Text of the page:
Digital K-W-L What I know What I now want to learn How can I find out? What I learned What can go into a terrarium? How often should I water it? Can insects live in them? How can I use a digital camera in my classroom? Is it easy to use? She recorded her answers on pieces or paper and created a video from the pile of cards by flipping them. She used a digital camera to photograph a series of chart- paper diagrams of a terrarium activity. Then the images were assembled into an animation, suitable for presenting in PowerPoint, or over the web. In the original presentation, our subject, Lia, had designed her presentation to be displayed in a "flip-chart" manner. This is a great method for supporting student presentations in an elementary school classroom -- whether or not the teacher uses the high-tech or the low-tech method. About my learning
K-W-L will… Focus students on the topic and organize the information that they already know. Raise questions generated by the student. Inspire confidence in student’s ability to complete the project. Provide a starting point for strategic research rather than unfocused searching.
Using Visuals to Assess Prior Knowledge Why pictures? They inspire questions and interest. Provide a tangible element when focus blurs and clarity is elusive. Offer a starting point. Offer support of a group working with similar themes, situations.
Visuals The Research Assignment Topic: Battles of the U.S. Civil War Questions: What has emerged for you as potential interests and topics? What connections have you made? What information have you generated?
Reflection Sheet Share your photos and Ideas/insights/imaginings What have you learned? As a group, share your organizers and compile a comprehensive list What do you collectively Know about the American Civil War? Photographs: Which One captures your attention?
Topic Selection TaskThoughtsFeelingsActionsStrategies/ Interventions Decide on topic Weighing topics against criteria: inter- est, require- ments, info available, time Predicting outcome of choices Choosing topic with potential success Confusion Sometimes anxiety Brief elation after selection Anticipation of prospective task Consulting with info mediators Making preliminary searches Using info sources Discussing possible topics Predicting outcome of choices Using general sources for overview of possible topics Interventions: Blogs, Wikis, Webquests Other Strategies: Avoid information overload (Use print sources; webquests) Identifying personal interests. E-mails and blogs; No note-taking; clearing up misconceptions; anchor experiences; Helping students choose reading materials (Picture books); Making inferences from book covers, illustrations; Mental modeling; Thinking aloud; Tracking thinking; Sifting topic from details ThoughtsActions Feelings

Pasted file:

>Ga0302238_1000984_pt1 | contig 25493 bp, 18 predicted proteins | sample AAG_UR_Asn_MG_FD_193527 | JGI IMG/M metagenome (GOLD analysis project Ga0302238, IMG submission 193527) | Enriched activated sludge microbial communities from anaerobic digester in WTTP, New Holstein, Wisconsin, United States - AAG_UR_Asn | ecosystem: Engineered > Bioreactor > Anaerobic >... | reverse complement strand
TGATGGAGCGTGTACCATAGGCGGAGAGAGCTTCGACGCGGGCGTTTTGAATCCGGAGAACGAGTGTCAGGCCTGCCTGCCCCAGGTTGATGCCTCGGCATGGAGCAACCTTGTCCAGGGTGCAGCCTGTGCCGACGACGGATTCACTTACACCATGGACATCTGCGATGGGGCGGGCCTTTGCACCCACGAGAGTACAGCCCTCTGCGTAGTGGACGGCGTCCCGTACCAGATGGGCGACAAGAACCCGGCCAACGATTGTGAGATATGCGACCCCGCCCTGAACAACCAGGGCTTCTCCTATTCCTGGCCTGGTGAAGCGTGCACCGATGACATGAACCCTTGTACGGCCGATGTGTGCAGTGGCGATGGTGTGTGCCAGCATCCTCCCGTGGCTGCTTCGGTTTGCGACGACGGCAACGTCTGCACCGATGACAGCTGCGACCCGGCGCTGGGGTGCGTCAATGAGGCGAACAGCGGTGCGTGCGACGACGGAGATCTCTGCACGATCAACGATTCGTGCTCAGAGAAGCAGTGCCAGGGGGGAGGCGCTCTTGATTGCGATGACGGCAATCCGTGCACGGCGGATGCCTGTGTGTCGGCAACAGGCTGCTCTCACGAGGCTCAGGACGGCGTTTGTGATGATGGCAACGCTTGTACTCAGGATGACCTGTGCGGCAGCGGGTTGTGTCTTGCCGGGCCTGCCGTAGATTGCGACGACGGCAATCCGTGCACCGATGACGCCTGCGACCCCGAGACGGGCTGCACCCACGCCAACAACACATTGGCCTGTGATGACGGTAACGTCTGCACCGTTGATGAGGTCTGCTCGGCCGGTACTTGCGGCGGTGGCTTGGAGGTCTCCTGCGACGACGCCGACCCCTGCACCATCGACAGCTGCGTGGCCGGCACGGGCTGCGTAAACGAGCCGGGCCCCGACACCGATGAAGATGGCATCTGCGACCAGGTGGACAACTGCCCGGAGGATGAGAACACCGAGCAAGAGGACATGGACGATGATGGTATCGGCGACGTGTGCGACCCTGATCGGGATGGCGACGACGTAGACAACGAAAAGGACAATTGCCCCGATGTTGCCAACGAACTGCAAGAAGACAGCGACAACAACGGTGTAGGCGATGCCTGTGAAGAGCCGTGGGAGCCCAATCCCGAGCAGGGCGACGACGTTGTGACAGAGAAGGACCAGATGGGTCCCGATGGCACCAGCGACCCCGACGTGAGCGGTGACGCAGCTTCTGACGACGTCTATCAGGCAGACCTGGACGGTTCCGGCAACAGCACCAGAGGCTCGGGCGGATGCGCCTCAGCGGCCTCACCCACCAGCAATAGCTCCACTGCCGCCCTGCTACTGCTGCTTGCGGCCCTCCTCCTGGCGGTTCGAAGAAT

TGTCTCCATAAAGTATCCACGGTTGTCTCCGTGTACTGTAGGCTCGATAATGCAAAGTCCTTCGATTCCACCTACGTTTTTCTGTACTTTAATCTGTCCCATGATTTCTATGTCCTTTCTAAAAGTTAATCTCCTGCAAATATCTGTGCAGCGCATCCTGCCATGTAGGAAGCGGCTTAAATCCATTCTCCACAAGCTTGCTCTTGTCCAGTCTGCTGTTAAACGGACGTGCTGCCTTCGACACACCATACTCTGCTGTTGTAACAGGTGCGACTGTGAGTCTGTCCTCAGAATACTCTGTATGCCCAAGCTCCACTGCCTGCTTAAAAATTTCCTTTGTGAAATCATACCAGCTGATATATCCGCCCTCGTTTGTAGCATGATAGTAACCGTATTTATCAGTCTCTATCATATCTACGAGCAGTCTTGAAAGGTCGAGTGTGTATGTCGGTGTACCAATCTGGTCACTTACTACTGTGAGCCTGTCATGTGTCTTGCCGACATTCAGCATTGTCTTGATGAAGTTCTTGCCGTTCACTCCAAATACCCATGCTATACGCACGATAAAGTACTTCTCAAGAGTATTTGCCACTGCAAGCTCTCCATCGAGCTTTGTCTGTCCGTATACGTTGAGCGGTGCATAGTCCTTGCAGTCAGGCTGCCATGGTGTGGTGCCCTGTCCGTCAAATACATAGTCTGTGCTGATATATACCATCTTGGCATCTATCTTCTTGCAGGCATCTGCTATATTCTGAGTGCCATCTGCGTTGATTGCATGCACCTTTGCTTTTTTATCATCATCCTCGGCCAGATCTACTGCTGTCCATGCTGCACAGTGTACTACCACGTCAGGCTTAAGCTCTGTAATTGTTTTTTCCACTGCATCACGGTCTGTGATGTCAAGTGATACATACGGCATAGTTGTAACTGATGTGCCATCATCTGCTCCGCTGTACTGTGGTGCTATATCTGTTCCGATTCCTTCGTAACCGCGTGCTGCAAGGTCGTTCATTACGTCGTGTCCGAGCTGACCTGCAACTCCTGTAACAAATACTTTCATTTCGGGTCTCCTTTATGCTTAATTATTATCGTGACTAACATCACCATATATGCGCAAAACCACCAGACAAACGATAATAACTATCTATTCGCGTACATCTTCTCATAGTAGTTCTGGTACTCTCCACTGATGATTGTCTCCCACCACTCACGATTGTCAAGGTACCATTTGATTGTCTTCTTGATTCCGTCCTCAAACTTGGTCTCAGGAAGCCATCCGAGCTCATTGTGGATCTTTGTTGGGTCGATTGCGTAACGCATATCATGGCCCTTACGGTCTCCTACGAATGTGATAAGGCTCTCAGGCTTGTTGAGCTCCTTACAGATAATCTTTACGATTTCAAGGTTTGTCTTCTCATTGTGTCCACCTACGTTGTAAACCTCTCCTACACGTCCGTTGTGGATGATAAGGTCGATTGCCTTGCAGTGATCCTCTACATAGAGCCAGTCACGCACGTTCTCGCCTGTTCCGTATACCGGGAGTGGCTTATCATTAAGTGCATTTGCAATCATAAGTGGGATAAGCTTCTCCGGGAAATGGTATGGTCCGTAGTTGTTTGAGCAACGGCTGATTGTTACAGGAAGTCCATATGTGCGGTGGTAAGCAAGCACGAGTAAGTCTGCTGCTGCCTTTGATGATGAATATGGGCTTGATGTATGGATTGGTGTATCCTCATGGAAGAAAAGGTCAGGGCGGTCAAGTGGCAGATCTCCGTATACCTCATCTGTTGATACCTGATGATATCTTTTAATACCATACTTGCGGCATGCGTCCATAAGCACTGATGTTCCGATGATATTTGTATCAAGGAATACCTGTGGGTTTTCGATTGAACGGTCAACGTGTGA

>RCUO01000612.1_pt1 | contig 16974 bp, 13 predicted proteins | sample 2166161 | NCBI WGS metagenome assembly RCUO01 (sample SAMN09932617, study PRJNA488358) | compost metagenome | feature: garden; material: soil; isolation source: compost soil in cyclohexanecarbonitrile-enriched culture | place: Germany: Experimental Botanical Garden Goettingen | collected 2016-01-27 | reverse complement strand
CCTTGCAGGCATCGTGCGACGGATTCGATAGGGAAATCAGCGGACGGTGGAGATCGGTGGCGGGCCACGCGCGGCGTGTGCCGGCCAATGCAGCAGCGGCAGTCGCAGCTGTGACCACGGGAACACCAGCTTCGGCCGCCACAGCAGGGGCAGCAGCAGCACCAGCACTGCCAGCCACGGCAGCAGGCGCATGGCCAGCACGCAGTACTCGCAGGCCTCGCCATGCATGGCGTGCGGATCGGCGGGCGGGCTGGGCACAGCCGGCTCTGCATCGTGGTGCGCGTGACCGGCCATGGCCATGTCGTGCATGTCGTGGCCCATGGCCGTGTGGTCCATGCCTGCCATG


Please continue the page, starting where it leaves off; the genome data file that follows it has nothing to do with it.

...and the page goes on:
Blogs Blogs are a social networking tool that helps student express their thoughts in writing beyond the wall os the school. They encourage critical thinking and social learning. Literature blogs can elevate the quality of discussions and elicit broader participation from students Research blogs become a forum for students to talk about their progress and difficulties during inquiry units of study. Add audio or video or both for Multi-tasking
Peanut Butter Wiki https://www.pbwiki.com https://www.pbwiki.com Set up wikis for collaborative group projects with faculty and students Students use wikis to brainstorm ideas, develop rough drafts and peer edit (Writing Process) The teacher posts exemplars Experiment with blogs and wikis to build a 24/7 readers’ advisory
What to do with Wikipedia The teacher takes the class through a key Wikipedia article on a topic related to the course, pointing out its strengths and weaknesses, and inviting the class to edit it Students use other sources to determine accuracy of the facts in a Wikipedia article The teacher assigns groups of students to evaluate Wikipedia articles, using research from other sources as an evaluative tool The class takes on specific Wikipedia articles. The first group of students creates the articles and successive groups update and expand them. A collection of “teacher approved” articles can be produced in many subjects, making Wikipedia better as time goes on.
http://webquest.org/index.php Literature Learning Ladders http://eduscapes.com/ladders/themes/webquests.htm San Diego City Schools: Literature-based Projects http://eduscapes.com/ladders/themes/webquests.htm Linda’s Links to Literature http://www.lindaslinkstoliterature.com/lll/login.htm More Sites